The relationship between Miss Emily and her father, though rather unhealthy to modern eyes, was all too common at that time. Mr. Grierson is a domestic tyrant; what he says, goes. And woe betide his daughter if she doesn't get with the program. Grierson is a violent man with a violent temper and doesn't hesitate to crack the whip, quite literally.
Mr. Grierson is what we would today describe as a control freak. He feels that as her father he has a right to control every aspect of Emily's life, including which men she sees. Most fathers in those days were fiercely protective of their daughters and their reputations. But Grierson takes things way too far.
Truth be told, Mr. Grierson gives the impression that he doesn't want Emily to get married and settle down, as that would undermine his control over her. That's why he sends all her suitors packing, which as well as cementing his control over his daughter makes it all but impossible for Emily to develop emotionally.
As a result, the relationship between father and daughter is one of codependency. Grierson's domestic tyranny effectively stunts Emily's emotional growth, which leads to tragic consequences further on down the line in her relationship with the unfortunate Homer Barron.
In Faulkner's classic short story "A Rose for Emily," Miss Emily Grierson had an unhealthy, codependent relationship with her father, who was domineering and overprotective. Miss Emily and her father's relationship is best represented by a tableau of their family, which depicts Miss Emily's father standing in the foreground and holding a whip with his back facing her. This image depicts the way Miss Emily's father viewed his daughter as a possession that needed to be guarded and supervised at all times. Miss Emily experienced no autonomy growing up and lived in her father's shadow.
As a successful, wealthy plantation owner, Miss Emily's father believed that no one was good enough for his daughter and prevented Emily from dating any local men. Miss Emily's father's oppressive, overprotective personality negatively affected her social life and significantly influenced her mental stability. Miss Emily became dependent on her father and never developed independence or appropriate social skills, which explains why she refused to accept his death and lived as a recluse for an extended period of time. The crayon portrait of Miss Emily's father in her living room also symbolically represents her attachment to her father and his overseeing nature.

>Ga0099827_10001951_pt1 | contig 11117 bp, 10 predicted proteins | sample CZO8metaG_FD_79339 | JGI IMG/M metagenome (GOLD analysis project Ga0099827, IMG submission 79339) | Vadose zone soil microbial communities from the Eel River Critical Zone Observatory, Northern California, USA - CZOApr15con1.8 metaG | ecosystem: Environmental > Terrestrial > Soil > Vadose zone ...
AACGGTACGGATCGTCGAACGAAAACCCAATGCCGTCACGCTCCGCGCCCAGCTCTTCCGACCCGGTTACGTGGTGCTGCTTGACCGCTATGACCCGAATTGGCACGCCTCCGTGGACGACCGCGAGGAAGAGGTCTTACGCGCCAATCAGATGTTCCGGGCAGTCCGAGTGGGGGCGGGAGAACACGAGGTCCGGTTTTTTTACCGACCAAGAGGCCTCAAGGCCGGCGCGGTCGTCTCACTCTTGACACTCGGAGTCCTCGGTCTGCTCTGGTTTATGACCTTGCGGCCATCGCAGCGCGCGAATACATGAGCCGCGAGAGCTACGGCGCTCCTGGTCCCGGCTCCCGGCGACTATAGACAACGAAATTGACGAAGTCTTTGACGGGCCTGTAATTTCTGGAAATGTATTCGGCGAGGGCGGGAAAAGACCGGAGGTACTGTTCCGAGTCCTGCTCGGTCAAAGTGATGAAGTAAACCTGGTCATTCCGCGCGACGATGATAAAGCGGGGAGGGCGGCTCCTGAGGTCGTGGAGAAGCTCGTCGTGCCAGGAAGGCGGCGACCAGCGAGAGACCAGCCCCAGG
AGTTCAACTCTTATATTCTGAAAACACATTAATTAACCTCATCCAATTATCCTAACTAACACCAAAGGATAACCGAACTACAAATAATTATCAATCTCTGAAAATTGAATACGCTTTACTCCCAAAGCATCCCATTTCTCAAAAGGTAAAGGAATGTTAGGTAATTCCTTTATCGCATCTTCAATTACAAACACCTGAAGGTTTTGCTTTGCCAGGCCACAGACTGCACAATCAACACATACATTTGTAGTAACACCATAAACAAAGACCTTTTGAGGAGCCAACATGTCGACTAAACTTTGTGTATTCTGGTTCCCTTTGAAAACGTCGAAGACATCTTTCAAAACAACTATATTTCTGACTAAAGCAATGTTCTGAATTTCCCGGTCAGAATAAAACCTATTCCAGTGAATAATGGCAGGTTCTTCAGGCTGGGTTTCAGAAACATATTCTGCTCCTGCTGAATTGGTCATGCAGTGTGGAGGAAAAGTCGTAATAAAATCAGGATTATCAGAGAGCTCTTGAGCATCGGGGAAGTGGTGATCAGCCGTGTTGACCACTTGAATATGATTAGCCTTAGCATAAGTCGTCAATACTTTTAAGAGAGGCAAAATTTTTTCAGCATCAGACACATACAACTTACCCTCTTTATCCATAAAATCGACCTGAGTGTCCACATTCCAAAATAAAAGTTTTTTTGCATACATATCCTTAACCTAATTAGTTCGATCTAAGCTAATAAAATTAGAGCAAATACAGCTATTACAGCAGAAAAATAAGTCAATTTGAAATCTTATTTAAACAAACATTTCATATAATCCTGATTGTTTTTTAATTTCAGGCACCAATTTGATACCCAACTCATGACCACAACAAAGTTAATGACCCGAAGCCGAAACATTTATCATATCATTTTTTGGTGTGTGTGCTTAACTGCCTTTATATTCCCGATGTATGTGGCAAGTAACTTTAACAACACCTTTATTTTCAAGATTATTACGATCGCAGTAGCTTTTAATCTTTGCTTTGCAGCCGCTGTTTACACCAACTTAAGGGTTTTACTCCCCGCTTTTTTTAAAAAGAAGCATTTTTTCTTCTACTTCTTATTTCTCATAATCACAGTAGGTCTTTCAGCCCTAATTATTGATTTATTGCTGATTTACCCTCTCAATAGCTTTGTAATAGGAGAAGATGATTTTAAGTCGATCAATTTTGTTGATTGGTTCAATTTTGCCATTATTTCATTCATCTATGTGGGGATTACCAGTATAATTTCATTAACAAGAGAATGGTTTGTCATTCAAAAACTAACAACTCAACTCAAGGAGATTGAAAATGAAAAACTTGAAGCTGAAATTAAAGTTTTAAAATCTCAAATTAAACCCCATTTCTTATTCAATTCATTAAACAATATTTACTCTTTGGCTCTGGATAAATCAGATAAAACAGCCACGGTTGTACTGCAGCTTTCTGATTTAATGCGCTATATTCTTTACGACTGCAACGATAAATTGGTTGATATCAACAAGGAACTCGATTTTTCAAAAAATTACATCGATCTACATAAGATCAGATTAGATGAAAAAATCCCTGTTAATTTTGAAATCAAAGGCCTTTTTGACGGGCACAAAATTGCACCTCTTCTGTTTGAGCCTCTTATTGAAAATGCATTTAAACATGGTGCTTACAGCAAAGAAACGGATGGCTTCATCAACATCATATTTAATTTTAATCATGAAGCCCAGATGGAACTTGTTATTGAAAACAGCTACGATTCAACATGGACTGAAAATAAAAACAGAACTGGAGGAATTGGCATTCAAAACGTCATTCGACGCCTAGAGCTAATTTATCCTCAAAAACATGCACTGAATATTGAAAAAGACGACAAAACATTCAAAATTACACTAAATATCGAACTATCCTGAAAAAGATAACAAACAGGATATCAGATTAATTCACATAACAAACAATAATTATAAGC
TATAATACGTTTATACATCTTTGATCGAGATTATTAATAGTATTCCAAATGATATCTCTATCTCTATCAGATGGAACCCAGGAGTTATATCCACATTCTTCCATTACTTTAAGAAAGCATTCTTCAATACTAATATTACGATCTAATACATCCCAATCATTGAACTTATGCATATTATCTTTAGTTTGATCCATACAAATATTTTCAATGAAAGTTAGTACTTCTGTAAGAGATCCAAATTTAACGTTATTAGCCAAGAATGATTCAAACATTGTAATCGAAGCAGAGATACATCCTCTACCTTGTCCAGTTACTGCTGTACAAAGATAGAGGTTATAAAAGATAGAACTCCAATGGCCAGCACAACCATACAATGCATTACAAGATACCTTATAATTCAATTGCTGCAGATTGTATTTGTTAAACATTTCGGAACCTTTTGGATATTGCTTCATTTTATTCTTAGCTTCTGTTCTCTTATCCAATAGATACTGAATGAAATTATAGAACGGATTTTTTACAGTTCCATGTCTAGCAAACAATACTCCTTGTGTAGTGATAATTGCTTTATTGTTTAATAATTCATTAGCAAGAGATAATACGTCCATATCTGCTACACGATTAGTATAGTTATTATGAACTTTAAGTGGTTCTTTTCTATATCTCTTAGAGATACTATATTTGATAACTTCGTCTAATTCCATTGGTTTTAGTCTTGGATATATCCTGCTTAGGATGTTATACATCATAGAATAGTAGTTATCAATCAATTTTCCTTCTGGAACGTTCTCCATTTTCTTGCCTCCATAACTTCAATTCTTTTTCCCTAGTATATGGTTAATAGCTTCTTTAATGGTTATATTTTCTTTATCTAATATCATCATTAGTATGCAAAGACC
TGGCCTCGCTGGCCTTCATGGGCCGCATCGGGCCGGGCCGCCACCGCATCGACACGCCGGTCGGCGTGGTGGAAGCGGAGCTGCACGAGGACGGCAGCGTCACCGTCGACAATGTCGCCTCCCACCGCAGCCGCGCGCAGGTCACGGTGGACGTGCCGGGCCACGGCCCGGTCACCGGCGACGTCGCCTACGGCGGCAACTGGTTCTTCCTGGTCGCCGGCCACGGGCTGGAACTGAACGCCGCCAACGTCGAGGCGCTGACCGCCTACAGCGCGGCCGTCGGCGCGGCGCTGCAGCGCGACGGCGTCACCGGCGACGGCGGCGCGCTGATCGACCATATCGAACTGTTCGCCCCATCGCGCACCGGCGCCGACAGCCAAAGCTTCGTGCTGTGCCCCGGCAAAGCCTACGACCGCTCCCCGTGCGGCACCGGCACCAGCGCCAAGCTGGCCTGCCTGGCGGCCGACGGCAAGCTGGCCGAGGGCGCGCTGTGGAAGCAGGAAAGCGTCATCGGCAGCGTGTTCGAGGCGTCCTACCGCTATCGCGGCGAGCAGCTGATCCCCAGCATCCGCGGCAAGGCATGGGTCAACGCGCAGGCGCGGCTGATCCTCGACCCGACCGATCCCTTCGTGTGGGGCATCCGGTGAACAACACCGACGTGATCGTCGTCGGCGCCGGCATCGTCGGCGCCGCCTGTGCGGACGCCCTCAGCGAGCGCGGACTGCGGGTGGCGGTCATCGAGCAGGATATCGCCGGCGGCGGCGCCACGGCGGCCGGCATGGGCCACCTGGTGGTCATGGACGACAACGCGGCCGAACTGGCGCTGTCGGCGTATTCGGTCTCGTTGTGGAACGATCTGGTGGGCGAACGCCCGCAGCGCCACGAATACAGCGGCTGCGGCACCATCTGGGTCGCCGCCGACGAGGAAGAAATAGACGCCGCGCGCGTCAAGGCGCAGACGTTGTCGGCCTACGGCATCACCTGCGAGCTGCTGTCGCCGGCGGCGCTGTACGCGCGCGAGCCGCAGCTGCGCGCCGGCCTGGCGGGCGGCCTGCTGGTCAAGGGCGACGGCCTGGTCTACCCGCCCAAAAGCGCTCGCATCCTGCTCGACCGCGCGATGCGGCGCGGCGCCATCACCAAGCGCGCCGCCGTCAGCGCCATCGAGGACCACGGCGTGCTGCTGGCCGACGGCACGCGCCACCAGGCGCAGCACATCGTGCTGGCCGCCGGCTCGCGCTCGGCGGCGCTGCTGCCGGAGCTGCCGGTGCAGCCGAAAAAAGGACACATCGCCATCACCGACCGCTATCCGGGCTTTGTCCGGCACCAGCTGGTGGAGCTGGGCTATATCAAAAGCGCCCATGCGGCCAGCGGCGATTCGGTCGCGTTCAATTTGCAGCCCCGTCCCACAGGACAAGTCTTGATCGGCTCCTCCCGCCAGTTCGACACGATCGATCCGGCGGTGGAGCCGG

Miss Emily's emotional well-being and social life were stifled by her overbearing, authoritative father, which explains why she clung to Homer Barron and eventually murdered him when she feared that he would abandon her. Miss Emily's father also instilled a sense of false pride and superiority in her. She grew up believing that she was inherently better than everyone and treated her neighbors with contempt and disregard.
The relationship between Emily Grierson and her father is one of co-dependence, over-protectiveness, and false pride. While it may be obvious that the father did love his daughter, the fact is that his behaviors toward her were not healthy and had the effect of inversely affect the young woman, turning her socially awkward and unable to create meaningful relationships with people.
The factors of co-dependence, over-protectiveness, and false pride of the relationship are all caused by Emily‘s father. When it comes to the first two factors, Mr. Grierson was territorial of Emily. This means that he treated her as if she were his property. The narrator even expresses how the general imagery was that of seeing Mr. Grierson sitting with a watchful eye looking at anyone who came near Emily, while she cowed behind him.
Emily’s free will was superseded by the whims and wishes of her father, who never thought that anyone was good enough for Emily. As such, he raised a young woman who only felt protected when she was with her father, and grew codependent on him. This is evident in the way Emily reacted when her father died.
The day after his death… [Emily] told them that her father was not dead. She did that for three days, with the ministers calling on her, and the doctors, trying to persuade her to let them dispose of the body. Just as they were about to resort to law and force, she broke down, and they buried her father quickly.
Still, the townsfolk were surprisingly forgiving of Emily. They knew about the codependent relationship between father and daughter, and they were fully aware of how much of Emily’s youth this relationship took away.
…We believed she had to do that. We remembered all the young men her father had driven away, and we knew that with nothing left, she would have to cling to that which had robbed her, as people will.
The false sense of pride was also instilled by Emily’s father. It made her feel that she was above everyone else. This is evident in the way that she blindly continued to abide by the old mandate established by the now defunct Colonel Sartoris, where he exempted the Grierson clan from paying taxes in Jefferson.
Not only did she refuse to pay taxes, but she continuously ignored the obvious need to fix her home so it would not continue to be “an eyesore” to the public. Additionally, she also refused to do anything when “the smell” started to annoy the neighbors. It was them who took it upon themselves to throw lime around her property until the smell went away.
Finally, the over protection that Mr. Grierson exerted over his daughter was both overwhelming and unnecessary. It is the key factor that causes Emily to become the way that she is. In all, the relationship between the two is not emotionally freeing, but binding. It is more complex and problematic than it is healthy. It is a chaotic relationship that did not help Emily become a better person.